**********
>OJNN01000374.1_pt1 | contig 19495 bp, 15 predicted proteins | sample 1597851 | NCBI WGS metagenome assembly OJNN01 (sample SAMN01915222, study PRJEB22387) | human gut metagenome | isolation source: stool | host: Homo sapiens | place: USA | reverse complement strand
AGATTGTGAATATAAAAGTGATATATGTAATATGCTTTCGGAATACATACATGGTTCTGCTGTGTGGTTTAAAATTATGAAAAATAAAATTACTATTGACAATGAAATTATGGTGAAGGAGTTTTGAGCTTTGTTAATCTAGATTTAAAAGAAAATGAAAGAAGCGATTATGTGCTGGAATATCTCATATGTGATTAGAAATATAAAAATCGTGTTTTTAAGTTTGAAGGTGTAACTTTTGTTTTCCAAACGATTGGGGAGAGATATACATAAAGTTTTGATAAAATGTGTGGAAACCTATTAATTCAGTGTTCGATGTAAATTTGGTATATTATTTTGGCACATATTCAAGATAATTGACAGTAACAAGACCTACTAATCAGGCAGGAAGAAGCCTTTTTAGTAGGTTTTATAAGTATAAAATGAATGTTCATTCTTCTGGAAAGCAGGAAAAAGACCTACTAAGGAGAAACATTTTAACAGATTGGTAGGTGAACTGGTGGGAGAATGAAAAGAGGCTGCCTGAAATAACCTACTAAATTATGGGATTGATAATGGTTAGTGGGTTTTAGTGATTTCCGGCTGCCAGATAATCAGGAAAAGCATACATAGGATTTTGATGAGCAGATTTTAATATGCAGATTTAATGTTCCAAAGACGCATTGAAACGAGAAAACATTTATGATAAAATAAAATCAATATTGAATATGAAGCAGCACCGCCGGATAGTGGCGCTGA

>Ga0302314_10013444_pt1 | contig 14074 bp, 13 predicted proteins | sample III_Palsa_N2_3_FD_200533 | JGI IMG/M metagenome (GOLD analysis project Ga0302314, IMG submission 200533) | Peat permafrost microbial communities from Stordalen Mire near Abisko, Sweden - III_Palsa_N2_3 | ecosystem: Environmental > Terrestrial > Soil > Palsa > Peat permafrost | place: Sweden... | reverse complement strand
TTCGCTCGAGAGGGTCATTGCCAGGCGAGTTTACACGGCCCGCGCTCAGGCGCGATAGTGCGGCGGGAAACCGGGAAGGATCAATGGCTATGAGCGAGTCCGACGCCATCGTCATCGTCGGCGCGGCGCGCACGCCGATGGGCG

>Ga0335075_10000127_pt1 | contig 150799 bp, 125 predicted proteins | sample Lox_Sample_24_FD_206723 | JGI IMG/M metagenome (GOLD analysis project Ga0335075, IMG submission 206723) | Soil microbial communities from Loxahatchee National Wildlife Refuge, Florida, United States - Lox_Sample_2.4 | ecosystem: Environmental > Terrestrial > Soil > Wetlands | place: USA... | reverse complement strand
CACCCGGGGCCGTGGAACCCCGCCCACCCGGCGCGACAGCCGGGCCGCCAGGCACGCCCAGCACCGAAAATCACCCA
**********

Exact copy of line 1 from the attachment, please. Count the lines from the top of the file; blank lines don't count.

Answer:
>OJNN01000374.1_pt1 | contig 19495 bp, 15 predicted proteins | sample 1597851 | NCBI WGS metagenome assembly OJNN01 (sample SAMN01915222, study PRJEB22387) | human gut metagenome | isolation source: stool | host: Homo sapiens | place: USA | reverse complement strand